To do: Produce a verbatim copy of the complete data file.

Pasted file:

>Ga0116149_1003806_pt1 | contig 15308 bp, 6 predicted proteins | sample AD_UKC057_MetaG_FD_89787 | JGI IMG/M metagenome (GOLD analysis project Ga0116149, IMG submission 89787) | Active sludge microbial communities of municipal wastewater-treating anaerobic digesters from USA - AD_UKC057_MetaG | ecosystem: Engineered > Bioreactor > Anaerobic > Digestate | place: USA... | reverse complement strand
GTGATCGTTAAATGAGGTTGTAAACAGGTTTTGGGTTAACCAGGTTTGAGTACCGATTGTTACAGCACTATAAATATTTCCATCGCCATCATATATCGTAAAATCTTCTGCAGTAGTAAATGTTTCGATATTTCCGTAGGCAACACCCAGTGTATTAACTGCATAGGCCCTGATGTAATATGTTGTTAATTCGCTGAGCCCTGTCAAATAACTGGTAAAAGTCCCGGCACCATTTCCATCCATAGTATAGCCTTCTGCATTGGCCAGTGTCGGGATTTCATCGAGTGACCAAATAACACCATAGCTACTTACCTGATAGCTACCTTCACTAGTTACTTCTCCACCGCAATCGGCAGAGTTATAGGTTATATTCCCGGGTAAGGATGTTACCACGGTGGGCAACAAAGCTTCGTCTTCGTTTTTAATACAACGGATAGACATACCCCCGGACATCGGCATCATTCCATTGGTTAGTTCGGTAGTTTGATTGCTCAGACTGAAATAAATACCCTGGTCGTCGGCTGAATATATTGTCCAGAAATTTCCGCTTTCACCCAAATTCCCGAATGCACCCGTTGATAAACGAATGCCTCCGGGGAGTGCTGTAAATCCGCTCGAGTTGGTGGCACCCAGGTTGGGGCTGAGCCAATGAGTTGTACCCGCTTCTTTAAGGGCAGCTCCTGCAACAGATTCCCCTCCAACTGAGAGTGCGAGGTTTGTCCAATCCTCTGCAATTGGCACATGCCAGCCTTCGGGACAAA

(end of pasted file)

>Ga0116149_1003806_pt1 | contig 15308 bp, 6 predicted proteins | sample AD_UKC057_MetaG_FD_89787 | JGI IMG/M metagenome (GOLD analysis project Ga0116149, IMG submission 89787) | Active sludge microbial communities of municipal wastewater-treating anaerobic digesters from USA - AD_UKC057_MetaG | ecosystem: Engineered > Bioreactor > Anaerobic > Digestate | place: USA... | reverse complement strand
GTGATCGTTAAATGAGGTTGTAAACAGGTTTTGGGTTAACCAGGTTTGAGTACCGATTGTTACAGCACTATAAATATTTCCATCGCCATCATATATCGTAAAATCTTCTGCAGTAGTAAATGTTTCGATATTTCCGTAGGCAACACCCAGTGTATTAACTGCATAGGCCCTGATGTAATATGTTGTTAATTCGCTGAGCCCTGTCAAATAACTGGTAAAAGTCCCGGCACCATTTCCATCCATAGTATAGCCTTCTGCATTGGCCAGTGTCGGGATTTCATCGAGTGACCAAATAACACCATAGCTACTTACCTGATAGCTACCTTCACTAGTTACTTCTCCACCGCAATCGGCAGAGTTATAGGTTATATTCCCGGGTAAGGATGTTACCACGGTGGGCAACAAAGCTTCGTCTTCGTTTTTAATACAACGGATAGACATACCCCCGGACATCGGCATCATTCCATTGGTTAGTTCGGTAGTTTGATTGCTCAGACTGAAATAAATACCCTGGTCGTCGGCTGAATATATTGTCCAGAAATTTCCGCTTTCACCCAAATTCCCGAATGCACCCGTTGATAAACGAATGCCTCCGGGGAGTGCTGTAAATCCGCTCGAGTTGGTGGCACCCAGGTTGGGGCTGAGCCAATGAGTTGTACCCGCTTCTTTAAGGGCAGCTCCTGCAACAGATTCCCCTCCAACTGAGAGTGCGAGGTTTGTCCAATCCTCTGCAATTGGCACATGCCAGCCTTCGGGACAAA